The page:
This is a common problem with many longarm machines.  The problem is that the top tension and bottom tension are too far out of balance so no matter what we do to the top tension, it will not solve the problem. In order to fix this, we must loosen the bobbin tension also.  Many of us were taught to never touch the bobbin tension. That was when thread choices were very limited and decorative threads hadn’t yet been created or used on high speed and longarm machines. Times have changed.  If you can thread a sewing machine, you can successfully adjust the bobbin tension. There is no need to spend money on a second bobbin case. With a permanent marker, put a dot where the tension screw is now pointing to so you can always return to the original setting. Then, with a screwdriver and thinking of a clock, make adjustments by turning the screw equivalent to what a 15-minute movement would be (1/4 turn). Counterclockwise loosens the tension (the most commonly required adjustment) and clockwise tightens the tension. Remember, lefty-loosey, righty-tighty. For longarm machines, the bobbin tension should be loose enough that if you hold the bobbin case in your left hand and pull the thread up with your right hand, the bobbin case should not lift off your left hand. The old 4-inch drop test is gone. Bobbin tension gauges are available and worthwhile.  They allow you to measure and then make note of the best bobbin tension for each thread.  

By running fairly loose and balanced top and bottom tensions, you will be amazed how well your machine behaves.  Training is not difficult.  Just as a well trained dog is much more fun than an untrained dog, so it is with a well trained machine.  You paid a lot for your machine.  It can and should serve you well.

BOB'S TEACHING SCHEDULE. Thread Therapy with Dr. Bob
April 7-9. St. George, UT. School of ThreadologyCertified Threadologist Course. (SOLD OUT)
April 16. Providence, RI.  MQX show
April 23. Paducah, KY.  AQS show
May 3-5. St. George, UT.  School of Threadology with guest teacher PAM HOLLAND. Class Schedule. (2 spaces left)
May 12. Overland Park, KS.  MQS show 
July 1-3. School of Threadology goes to HAWAII as part of Quilt Hawaii 2010
Sep. 27-29. St. George, UT. School of Threadology. Certified Threadologist Course

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April 7-9. St. George, Utah.  Certified Superior Threadologist course.  (SOLD OUT)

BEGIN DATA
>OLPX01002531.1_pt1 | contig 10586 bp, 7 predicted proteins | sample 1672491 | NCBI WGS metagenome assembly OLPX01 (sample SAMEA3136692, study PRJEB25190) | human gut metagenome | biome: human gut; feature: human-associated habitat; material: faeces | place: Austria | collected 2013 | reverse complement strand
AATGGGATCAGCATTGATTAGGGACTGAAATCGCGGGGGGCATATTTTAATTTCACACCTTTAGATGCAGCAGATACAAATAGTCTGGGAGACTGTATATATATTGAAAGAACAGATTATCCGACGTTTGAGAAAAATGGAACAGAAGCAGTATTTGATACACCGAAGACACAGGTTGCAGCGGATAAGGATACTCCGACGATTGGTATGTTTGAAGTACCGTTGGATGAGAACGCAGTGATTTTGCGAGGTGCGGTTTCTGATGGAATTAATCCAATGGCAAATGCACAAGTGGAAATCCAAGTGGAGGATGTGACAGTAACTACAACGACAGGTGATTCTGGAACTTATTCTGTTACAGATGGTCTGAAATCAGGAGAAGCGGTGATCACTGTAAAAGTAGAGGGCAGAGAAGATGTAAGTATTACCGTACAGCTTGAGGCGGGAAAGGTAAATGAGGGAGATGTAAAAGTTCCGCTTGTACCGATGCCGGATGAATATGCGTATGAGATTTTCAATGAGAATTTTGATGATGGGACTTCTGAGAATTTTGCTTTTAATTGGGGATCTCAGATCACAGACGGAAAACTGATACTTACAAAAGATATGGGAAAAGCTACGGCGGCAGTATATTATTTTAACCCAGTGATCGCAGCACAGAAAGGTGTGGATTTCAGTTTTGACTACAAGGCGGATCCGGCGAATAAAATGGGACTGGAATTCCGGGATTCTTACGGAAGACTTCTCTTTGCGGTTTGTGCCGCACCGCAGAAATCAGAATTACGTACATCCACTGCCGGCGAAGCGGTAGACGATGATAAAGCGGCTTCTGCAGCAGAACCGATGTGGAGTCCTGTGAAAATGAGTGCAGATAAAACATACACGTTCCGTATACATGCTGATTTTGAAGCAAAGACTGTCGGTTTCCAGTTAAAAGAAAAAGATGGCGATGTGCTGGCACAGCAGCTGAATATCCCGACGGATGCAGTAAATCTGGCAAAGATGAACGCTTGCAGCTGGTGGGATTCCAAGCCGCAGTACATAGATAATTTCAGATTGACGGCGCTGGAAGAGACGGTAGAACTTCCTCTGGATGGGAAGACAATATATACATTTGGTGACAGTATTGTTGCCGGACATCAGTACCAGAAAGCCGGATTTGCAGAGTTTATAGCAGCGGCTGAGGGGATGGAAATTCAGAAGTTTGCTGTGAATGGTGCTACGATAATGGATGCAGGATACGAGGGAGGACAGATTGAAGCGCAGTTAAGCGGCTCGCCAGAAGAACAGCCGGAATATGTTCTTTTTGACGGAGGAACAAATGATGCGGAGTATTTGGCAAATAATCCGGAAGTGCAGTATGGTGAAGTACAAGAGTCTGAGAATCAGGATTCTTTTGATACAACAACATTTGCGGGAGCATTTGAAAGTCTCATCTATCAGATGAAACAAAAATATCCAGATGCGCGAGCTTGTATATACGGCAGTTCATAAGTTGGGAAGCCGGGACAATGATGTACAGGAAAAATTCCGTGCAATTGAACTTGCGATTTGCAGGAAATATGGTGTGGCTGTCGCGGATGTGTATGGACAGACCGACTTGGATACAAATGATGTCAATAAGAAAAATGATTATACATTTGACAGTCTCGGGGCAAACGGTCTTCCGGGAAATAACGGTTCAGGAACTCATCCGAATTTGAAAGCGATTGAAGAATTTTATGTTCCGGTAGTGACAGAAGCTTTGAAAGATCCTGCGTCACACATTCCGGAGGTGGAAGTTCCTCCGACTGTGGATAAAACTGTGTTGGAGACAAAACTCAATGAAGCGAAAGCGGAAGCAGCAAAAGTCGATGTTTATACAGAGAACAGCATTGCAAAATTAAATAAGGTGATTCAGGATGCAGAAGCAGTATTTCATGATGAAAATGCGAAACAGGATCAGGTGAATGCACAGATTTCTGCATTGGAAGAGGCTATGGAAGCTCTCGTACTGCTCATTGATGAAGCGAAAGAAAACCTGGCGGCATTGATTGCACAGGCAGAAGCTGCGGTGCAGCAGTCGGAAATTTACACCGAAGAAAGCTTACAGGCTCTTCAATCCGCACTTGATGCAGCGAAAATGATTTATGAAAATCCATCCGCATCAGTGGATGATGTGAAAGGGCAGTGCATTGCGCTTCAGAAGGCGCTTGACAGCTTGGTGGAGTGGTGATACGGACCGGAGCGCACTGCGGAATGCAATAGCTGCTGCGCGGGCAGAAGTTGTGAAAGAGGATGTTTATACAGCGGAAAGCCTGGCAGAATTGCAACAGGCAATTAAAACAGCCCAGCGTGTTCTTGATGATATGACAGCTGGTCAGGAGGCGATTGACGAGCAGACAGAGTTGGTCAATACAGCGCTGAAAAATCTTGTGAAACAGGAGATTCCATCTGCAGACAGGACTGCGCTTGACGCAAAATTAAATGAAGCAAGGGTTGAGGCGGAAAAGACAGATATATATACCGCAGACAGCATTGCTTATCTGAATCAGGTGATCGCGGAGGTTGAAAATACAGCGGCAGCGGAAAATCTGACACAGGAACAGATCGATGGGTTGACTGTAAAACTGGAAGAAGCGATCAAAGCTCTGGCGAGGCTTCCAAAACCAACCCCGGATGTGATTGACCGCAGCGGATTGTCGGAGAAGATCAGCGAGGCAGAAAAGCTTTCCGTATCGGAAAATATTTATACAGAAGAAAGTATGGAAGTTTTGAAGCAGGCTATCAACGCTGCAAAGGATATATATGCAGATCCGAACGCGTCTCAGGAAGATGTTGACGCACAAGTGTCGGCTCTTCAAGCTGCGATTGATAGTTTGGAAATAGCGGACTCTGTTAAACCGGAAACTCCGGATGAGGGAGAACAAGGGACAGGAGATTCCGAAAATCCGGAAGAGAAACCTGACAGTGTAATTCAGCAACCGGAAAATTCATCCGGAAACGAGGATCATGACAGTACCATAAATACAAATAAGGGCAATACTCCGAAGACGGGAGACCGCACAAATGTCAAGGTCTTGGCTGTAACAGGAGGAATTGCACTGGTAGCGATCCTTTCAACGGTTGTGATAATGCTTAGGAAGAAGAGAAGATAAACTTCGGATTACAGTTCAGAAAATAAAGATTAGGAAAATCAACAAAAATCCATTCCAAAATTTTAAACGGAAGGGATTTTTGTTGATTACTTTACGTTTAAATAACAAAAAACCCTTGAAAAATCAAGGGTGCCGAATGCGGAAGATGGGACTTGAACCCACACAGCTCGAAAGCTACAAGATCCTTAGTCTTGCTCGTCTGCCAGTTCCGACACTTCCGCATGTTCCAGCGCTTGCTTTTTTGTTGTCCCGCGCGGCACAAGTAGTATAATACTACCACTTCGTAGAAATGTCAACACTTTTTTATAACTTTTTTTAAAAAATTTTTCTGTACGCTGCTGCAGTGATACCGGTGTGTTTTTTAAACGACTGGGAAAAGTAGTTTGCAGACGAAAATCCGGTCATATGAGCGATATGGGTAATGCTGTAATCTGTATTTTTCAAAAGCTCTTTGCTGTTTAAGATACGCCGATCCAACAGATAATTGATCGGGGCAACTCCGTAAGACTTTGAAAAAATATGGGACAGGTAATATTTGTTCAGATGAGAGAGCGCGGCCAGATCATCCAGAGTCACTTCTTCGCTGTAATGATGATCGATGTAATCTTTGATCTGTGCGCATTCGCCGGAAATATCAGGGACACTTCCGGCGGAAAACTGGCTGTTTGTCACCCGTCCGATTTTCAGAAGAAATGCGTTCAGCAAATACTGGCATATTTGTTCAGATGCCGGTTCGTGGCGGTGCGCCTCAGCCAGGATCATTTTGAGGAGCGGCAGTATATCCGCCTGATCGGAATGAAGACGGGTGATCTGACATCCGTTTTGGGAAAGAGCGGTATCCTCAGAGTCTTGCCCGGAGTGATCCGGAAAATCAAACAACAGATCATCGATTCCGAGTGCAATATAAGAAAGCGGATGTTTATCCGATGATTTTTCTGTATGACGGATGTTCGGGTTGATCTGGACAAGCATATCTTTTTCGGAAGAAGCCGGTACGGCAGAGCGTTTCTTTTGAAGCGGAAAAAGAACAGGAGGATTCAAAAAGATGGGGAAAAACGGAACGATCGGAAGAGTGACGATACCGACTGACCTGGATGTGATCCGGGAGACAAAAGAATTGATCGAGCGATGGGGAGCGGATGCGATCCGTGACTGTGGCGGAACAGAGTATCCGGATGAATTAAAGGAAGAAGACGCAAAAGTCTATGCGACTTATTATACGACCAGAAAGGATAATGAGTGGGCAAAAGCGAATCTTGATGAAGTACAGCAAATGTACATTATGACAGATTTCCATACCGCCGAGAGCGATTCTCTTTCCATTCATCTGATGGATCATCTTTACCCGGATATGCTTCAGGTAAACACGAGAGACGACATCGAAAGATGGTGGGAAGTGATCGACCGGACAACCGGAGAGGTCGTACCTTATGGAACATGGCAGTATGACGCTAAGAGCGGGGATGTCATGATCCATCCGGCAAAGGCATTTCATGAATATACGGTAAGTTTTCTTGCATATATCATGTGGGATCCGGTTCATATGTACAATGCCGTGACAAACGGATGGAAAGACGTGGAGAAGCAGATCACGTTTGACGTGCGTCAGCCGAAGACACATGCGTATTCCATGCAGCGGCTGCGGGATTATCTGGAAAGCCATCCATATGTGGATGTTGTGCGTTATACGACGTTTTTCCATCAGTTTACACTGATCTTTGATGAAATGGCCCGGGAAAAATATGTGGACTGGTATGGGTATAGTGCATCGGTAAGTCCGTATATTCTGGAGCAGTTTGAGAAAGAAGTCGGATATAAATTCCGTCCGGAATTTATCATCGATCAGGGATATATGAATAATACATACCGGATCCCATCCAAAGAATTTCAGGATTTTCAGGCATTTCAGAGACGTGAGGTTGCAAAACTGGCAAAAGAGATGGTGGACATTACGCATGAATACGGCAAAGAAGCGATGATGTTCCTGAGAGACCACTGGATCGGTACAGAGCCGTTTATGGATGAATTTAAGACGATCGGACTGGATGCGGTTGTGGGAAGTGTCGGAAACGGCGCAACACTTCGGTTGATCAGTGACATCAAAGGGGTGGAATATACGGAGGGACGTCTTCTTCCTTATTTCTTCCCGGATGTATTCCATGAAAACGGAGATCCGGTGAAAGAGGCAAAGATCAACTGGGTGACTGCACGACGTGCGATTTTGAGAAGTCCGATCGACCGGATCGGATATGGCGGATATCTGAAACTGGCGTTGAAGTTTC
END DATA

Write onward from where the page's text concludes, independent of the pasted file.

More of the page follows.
May 3-5. St. George, Utah.  School of Threadology with guest teacher PAM HOLLAND. Class Schedule (2 spaces left)
July 1-3.  Hawaii (Big Island). Certified Superior Threadologist course in Paradise.  Part of the Quilt Hawaii 2010 event.  Life doesn’t get much better than this. Become a Certified Superior Threadologist while enjoying a few days in paradise. Other classes and events are also available as part of the Quilt Hawaii event. Great room rates at the Waikoloa Beach Marriott Resort & Spa have been negotiated.  Register through Quilt Hawaii.
New session just added.  Sep. 27-29, 2010. St. George, Utah.  Certified Threadologist Course.


1.  Debbie Henry.  I suggest adding a link for the Thread Selection Guide to the Product Index.   Maybe even link it periodically throughout the list. With so many wonderful choices, it's almost overwhelming. I found the Thread Selection Guide on your site while exploring. The chart makes for an easy visual without going into each separate thread type for descriptions/testimonials.
Bob's Note
:  We did it.  The Index is not very well known on our website but is a wonderful resource.  Please discover it.  It provides a list of threads by weight, name, and use.  We now have added a link to all the Reference Guides at the top of the Index.  The Thread Selection Guide shows what thread is best for any sewing application such as piecing, clothing and craft construction, quilting, embroidery, bobbin, applique, serger, and more.